Without going further down the internal thesaurus route, it’s hard to describe exactly how good this was. I tried taking some notes on my phone, but they’re just garbled nonsense. It’s rare that an entire set, start to finish, is completely captivating, even when it’s a band whose entire catalogue you know well. It was just a perfect combination of set, untouchable talent, location and the fact that I hadn’t even expected to be there until the day.

The set closed with While You Wait For The Others into the second half of On A Neck On A Spit, and even though it was 12.5 songs long, it seemed almost like a cheat, like when a band shows up and plays a 25 minute set. The encore was, again, an unrecognisable Horn of Plenty song, Fix It. After that, it was just three minutes of staring at an empty stage and fighting both sides of an internal Socratic dialogue on whether it was the best live show I’d ever seen.


Showcase (Horn Of Plenty)
Southern Point (Veckatimest)
Cheerleader (Veckatimest)
Lullabye (Yellow House)
Little Brother (Friend)
Knife (Veckatimest)
Fine For Now (Veckatimest)
Two Weeks (Veckatimest)
Ready, Able (Veckatimest)
I Live With You (Veckatimest)
Foreground (Veckatimest)
While You Wait For The Others (Veckatimest)
On A Neck, On A Spit (Second Half) (Yellow House)
Encore: Fix It (Horn Of Plenty)


The Year. 8-6

8. Patrick Kelleher – You Look Cold [IRL]

In July I called You Look Cold “as frozen and synaesthetic as anything you’re likely to hear this year”, as if frigidity and synaesthesia were primary criteria in anyone’s taste checklist. Not that I want to retract or anything. It crunches underfoot as you listen to it, definitely, and it recalls maybe the smell of mouldy wallpaper or overheated chips from toyshop Casios. The delivery changes from song to song. Until I Get Paid is some exceptionally bizarre ghost doo-wop, where Wintertime’s Doll is a creaky, spacious dirge and Blue Eyes is threateningly sinister accelerando analogue electronica. But what binds them is the juxtaposition of metronome beats from evidently cheap instruments with lush, considered layers, icy futurism, dusty pastism and an ability to deliver a song without a blink. Genre-wise, you could throw prefixes (kraut-, freak-, prog-) or suffixes (-folk, -tronica) at this all you want and never end up within fifty miles of accuracy. This is a step forward.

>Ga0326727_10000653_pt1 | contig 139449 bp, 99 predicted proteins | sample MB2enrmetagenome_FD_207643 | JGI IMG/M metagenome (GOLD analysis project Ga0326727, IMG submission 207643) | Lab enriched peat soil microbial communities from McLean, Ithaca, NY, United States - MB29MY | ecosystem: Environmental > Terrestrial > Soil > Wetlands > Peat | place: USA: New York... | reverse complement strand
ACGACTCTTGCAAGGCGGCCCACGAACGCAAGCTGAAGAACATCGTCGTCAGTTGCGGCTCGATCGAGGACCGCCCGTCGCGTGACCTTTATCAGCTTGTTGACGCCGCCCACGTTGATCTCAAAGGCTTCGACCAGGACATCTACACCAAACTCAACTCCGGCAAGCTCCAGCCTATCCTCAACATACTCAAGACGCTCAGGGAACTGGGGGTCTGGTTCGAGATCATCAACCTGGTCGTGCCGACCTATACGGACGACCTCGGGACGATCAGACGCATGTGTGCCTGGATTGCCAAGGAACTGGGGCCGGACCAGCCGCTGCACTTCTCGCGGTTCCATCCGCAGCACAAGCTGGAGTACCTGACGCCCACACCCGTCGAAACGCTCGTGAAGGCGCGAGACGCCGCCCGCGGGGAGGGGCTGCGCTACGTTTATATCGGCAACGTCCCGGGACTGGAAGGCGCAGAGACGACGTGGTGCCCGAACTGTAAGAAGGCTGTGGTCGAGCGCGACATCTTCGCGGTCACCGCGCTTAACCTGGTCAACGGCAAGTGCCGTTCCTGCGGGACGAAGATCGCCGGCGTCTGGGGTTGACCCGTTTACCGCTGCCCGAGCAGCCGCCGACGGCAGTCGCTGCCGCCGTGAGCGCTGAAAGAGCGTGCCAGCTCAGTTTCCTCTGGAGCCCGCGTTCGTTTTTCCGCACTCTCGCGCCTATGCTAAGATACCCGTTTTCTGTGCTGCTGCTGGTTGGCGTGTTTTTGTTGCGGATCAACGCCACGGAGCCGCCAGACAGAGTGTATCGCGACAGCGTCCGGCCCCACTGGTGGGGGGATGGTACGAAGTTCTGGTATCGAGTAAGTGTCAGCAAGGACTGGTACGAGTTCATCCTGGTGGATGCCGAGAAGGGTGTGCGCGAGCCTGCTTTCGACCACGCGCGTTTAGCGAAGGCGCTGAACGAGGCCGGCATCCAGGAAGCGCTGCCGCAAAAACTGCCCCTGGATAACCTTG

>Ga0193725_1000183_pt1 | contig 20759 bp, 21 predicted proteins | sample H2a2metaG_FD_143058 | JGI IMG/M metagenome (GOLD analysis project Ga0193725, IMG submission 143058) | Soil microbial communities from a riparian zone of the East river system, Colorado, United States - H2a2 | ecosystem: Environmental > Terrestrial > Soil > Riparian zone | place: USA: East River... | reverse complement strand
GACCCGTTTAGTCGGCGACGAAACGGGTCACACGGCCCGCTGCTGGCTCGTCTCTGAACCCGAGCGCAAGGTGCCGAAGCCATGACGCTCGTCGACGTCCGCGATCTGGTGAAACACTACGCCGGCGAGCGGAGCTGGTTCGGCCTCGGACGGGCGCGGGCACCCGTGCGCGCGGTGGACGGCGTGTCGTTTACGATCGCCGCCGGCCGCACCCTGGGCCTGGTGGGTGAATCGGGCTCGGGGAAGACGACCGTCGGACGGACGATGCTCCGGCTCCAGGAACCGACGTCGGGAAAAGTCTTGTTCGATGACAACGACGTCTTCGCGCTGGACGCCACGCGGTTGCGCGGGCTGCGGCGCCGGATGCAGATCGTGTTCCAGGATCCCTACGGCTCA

A swathe of stuff from here including pictures, a bootleg and an interview, and an interview from Totally Dublin done in the nice park behind Whelans.

7. The Antlers – Hospice [US]

With every physical copy of Hospice comes a small booklet, eight pages long. On the front is a stylised caduceus, symbol for medicine, in black on a plain white background. It’s perfect, far better than the cartoon hands on the actual album cover, because it’s so economical. There is mostly just white space, like the music. But in the centre is a symbol, a lead to something more. And it’s the caduceus which, long story short, is a symbol that has only come to represent medicine because of a continuous, historically cemented misuse. Which is really almost too perfect to be true for Hospice. Because it’s an album about a hospice, right? About a dying loved one, maybe a relative or a lover? It perfectly evokes the hopelessness and helplessness of those dying days, if you’ve ever experienced them, it goes through the gamut of guilt, anger, desperation, etc. That’s what the lyrics in the book are about, that’s what the spare, resonant music recalls. But scratch closer. Hospice isn’t about death. It’s about love, or the death of love. As a song-cycle, it’s a work of fiction up there with a well-wrought novel. At a casual listen, it’s just deeply moving music.

Totally Dublin interview I was late for with Mr. Peter Silbermann, or their MySpace where old EPs are free.